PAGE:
North East India’s Bamboo Philosophy – An Inspiration for Sustainable Future

I met Tage Taki in Hapoli, the main market of Ziro Valley, Arunachal Pradesh. He invited me at his home for a cup of tea. He was helping us with setting the campsite for Ziro Festival of Music. His home looked like one of those shacks that you construct in Fallout 4 but instead of wood, it was made entirely of bamboo.

During my first visit to Manipur, I planned a trip to Loktak Lake. I got in touch with Ashok Sampacha and booked a stay with him at Loktak Aquamarine, a pretty little cottage in the middle of the floating lake. The tiny patch of land where his homestay is situated is repaired with bamboos so that guests can walk around the land properly without falling in water.

Bamboo is North East India’s lifeline. From Assam to Nagaland and Arunachal, bamboo finds use in a way or another. It has many advantages over the conventional building techniques and it is really inspiring to see how one can make building and architecture so sustainable.

Cost effective and replaceable

Bamboo is cost effective and this is way the poorer parts of North East India prefer creating their homes using this material. Bamboo is found everywhere in this region but is also grown by folks in their own backyards. Because of this, the material is available everywhere.

But not only this, because bamboo is so easily found and grown, home renovation proves easy. And it is important to change the defective bamboo pieces as they start rotting if they are exposed to rain for a long period of time. And since it is North East India, the rainfall is so common that yearly replacement is a necessity. Imagine doing this with brick and mortar.

Sturdiness proves useful

Bamboo is so sturdy that folks are able to create double storied homes with this material only. Bamboo floors can withstand load of people standing or walking and the rooftops prevent rainwater from sipping inside. Not only houses but bamboo is also used for bridges and roads. You can imagine the strength that bamboos must be having which proves so useful in making a bridge.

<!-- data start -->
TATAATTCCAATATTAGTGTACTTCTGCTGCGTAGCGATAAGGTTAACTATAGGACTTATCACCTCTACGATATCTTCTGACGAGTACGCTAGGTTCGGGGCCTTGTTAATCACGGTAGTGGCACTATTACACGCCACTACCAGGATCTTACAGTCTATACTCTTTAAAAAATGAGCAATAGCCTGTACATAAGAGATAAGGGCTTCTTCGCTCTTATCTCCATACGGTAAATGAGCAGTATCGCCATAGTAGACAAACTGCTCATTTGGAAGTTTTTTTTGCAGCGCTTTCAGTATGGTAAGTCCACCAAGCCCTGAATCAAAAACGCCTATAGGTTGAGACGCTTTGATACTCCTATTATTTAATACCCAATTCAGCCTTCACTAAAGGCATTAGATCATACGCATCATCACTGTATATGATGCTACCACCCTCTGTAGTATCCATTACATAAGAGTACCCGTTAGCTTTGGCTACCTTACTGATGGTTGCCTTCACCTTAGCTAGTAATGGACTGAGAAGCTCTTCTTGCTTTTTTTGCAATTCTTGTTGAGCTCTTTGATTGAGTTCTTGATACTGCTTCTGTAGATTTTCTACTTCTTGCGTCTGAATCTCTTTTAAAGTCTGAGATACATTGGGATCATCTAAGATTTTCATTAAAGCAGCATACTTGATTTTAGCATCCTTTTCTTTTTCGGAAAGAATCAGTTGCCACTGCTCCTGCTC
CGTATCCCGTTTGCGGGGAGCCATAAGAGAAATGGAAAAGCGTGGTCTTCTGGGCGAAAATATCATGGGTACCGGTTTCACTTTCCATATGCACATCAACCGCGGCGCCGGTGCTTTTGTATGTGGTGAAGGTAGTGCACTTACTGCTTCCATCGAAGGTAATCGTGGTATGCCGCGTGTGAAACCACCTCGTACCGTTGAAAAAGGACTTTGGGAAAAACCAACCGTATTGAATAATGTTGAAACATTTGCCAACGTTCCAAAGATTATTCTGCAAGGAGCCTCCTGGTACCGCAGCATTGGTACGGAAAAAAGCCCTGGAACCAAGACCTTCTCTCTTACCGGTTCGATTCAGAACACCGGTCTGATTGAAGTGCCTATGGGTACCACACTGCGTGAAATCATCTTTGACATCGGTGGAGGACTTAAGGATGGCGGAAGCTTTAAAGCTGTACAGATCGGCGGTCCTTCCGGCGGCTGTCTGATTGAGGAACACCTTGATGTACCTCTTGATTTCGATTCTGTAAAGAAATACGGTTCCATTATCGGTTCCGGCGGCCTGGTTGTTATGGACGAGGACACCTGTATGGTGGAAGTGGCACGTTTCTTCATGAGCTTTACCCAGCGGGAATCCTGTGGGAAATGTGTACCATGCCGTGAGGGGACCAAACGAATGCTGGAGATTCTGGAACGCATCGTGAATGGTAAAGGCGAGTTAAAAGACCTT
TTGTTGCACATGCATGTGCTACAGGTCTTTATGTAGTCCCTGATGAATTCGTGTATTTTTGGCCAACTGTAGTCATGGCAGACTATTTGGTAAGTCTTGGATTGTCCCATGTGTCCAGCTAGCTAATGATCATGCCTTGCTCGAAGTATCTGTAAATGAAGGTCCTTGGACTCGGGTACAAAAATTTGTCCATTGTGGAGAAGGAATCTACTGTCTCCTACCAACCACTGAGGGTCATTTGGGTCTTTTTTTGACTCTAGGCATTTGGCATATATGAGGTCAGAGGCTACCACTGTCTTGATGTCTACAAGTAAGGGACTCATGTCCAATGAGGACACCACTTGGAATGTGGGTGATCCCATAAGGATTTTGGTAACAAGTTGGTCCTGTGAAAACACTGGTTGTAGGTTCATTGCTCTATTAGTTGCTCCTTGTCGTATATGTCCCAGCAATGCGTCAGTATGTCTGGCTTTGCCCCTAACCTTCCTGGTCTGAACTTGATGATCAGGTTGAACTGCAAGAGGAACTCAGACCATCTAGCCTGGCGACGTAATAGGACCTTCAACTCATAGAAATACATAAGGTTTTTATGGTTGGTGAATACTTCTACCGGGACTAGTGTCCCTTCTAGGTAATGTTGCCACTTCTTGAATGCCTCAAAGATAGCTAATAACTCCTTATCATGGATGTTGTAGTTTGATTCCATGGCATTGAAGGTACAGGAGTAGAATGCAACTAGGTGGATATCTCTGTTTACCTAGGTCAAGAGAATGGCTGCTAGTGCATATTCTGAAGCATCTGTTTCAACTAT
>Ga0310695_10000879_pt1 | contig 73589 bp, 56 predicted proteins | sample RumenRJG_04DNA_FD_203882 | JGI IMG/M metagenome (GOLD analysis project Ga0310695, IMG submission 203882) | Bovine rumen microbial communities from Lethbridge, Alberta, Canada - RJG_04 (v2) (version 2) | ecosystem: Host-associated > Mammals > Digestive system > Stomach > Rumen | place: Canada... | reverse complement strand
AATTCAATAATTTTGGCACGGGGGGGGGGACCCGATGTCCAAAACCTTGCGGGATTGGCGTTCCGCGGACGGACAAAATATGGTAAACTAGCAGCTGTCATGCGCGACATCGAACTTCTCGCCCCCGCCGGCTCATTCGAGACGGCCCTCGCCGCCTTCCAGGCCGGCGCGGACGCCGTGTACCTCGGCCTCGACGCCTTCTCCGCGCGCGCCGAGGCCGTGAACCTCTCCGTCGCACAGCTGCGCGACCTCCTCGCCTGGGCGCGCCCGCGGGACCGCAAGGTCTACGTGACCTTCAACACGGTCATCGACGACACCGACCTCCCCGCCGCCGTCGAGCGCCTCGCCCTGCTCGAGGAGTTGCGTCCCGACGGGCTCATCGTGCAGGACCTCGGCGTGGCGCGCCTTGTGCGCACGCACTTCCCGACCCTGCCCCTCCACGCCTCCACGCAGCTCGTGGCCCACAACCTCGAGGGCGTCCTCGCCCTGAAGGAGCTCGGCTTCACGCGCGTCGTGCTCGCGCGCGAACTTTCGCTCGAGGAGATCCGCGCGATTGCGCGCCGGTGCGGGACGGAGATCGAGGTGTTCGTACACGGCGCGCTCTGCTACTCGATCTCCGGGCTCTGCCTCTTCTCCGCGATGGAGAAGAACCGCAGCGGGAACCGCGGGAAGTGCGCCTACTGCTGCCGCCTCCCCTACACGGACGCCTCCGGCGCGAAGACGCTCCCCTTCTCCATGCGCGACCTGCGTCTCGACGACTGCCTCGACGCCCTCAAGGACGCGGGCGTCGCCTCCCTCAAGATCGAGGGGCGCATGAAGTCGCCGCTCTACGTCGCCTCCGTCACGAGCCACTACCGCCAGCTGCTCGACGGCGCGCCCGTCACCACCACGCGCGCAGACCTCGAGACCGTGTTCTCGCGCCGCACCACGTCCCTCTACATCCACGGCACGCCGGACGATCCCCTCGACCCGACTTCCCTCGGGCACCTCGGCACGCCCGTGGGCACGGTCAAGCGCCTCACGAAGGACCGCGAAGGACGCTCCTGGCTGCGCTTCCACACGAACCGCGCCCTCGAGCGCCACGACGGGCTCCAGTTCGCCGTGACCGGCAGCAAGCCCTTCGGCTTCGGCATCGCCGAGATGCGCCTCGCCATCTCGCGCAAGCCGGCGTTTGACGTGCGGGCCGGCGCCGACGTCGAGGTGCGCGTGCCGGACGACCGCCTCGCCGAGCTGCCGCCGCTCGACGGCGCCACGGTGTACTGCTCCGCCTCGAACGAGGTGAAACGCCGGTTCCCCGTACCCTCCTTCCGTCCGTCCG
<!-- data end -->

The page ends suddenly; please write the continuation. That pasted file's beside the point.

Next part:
Environment friendly

The plants grow without any additional effort and cutting of wood doesn’t lead to deforestation. Unlike brick and wood, the bamboo doesn’t harm the environment during the preparation process. Since bamboo’s lifecycle is longer, the houses don’t really require any emergency re-construction process. Even when replacement needs arise, they simply choose a set of bamboo from their backyard.

Diverse selection

Bamboo is diverse in North East India. There are many verities and each one comes with its own specialities. Tribal communities use this resource for food, shelter, furniture, handicrafts, medicines and various ethno-religious purpose. They have developed and diversified their skill of working with bamboo. A great section of the ethnic population finds their source of income dependent on craftsmanship in this material.

Seamless Pipeline Connection

Bamboos are hollow from inside because of which river tribes use it effectively to create pipeline connection. At festivals like Hornbill, the bamboo sticks are used to supply water in the festival venue.

For the past 200 years, tribal farmers residing in the Khasi and the Jaintia hills have used bamboo to make pipes for an effective drip irrigation system. This network provides almost 18 to 20 litres of water to the farmers to water their betel nut and black pepper crops.

Helpful in creating ethical tourism and uplifting lives of local population through tourism

Apart from these practical uses, bamboo has been a great resource to promote handicraft tourism in North East India. The festivals proudly showcase bamboo hats, baskets, vase, chairs, etc. It is a popular food ingredient, the mouth watery ‘bamboo shoot pork’ is widely popular across the entire Northeast India and is in a high demand among tourists. Bamboo is also a prop for many dance forms including Bihu in Assam, Cheraw in Mizoram and Kuki Bamboo Dance of Nagaland are a few of the notable ones that will win your heart.

Bamboo is the bloodline of Nagaland. Their sustainable use of Bamboo is something that world should take lessons from as everyone is looking for more sustainable ways to integrate in their lifestyle.

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